Ford, Heinz Team Up to Develop Tomato-Based Plastic


Here at's headquarters in Chicago, we are bound by local tradition to refrain from putting ketchup on our hot dogs — but we'll certainly consider putting it in our cars if it's more palatable to the environment. Condiment giant H.J. Heinz Co., maker of the iconic ketchup brand, has made a seemingly unlikely pairing with Ford to study the use of tomato fiber in developing more sustainable, composite bio-plastic materials for vehicles. Researchers are testing the materials' durability for wiring brackets and storage bins, according to Ford.

2013 Ford Escape Goes Green, Literally

The project began two years ago when Ford joined forces with Heinz, Coca-Cola, Nike and Procter & Gamble to accelerate the development of a 100 percent plant-based plastic to replace petroleum-based packaging materials. Heinz researchers had been looking for ways to recycle and repurpose peels, stems and seeds from the more than 2 million tons of tomatoes the company uses each year to make ketchup, according to Ford.

"Our goal is to develop a strong, lightweight material that meets our vehicle requirements, while at the same time reducing our overall environmental impact," Ellen Lee, Ford plastics research technical specialist, said in a statement.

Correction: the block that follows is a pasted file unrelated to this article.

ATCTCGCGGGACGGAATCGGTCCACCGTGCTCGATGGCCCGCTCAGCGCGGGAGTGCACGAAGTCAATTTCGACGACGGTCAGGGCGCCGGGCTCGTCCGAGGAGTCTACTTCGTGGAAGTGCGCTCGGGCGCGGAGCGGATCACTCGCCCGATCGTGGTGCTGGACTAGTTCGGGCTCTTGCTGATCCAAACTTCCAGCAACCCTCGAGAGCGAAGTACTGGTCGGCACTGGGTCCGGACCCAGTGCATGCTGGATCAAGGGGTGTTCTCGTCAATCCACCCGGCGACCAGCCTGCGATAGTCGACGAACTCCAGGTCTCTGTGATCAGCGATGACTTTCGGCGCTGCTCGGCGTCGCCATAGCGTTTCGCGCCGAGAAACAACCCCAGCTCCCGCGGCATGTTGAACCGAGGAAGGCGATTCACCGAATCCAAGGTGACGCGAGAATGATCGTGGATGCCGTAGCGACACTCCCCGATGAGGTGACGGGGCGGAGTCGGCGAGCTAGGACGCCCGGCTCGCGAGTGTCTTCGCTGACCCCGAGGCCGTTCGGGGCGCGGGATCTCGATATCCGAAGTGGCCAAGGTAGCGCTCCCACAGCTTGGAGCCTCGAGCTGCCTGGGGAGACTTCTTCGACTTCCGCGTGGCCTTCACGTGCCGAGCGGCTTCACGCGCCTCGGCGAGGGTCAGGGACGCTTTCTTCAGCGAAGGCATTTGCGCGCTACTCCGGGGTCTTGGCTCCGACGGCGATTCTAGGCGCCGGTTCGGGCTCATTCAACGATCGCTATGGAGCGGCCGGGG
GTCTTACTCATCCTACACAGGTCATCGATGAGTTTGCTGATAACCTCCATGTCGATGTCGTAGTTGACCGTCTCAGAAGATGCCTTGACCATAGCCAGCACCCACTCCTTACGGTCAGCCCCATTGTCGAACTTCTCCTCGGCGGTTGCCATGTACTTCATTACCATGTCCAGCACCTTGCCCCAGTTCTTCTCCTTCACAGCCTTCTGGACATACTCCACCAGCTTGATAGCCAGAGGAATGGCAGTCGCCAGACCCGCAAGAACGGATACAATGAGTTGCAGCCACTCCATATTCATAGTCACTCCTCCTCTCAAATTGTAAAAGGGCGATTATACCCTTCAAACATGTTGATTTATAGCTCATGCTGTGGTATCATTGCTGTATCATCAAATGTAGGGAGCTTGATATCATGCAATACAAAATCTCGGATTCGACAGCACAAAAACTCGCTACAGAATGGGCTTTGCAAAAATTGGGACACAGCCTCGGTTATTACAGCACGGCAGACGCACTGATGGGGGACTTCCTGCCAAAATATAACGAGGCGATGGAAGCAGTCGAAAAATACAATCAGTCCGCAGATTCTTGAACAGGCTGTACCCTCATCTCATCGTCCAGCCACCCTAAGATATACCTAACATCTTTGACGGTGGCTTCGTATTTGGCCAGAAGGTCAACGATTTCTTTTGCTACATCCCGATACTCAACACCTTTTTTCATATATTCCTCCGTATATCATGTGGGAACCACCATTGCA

So, will Heinz-sight be 20/20 and tomato fiber become the bio-plastic ingredient of the future? If so, the bio-friendly initiative could have other automakers and food manufacturers running to … ketchup. photo composite by Jennifer Geiger; Nabeel Zytoon/Hemera/Thinkstock

By Matt Schmitz | June 10, 2014 | Comments (5)



Just what we need - tomatoes for plastic. so they will cost $4 for pound instead of $3.


Renewable is good, but using food to make plastic? This seems like a dumb idea. Produce is expensive enough.

A. Non E. Mouse

I think they're talking about using the waste products from the manufacture of ketchup to make the panels. Stuff that normally hits the landfills.


Ford already produce lemon like cars.


Back in the Thirties Henry Ford used soybeans for many parts of an experimental car. I guess Heinz decided to catch up.

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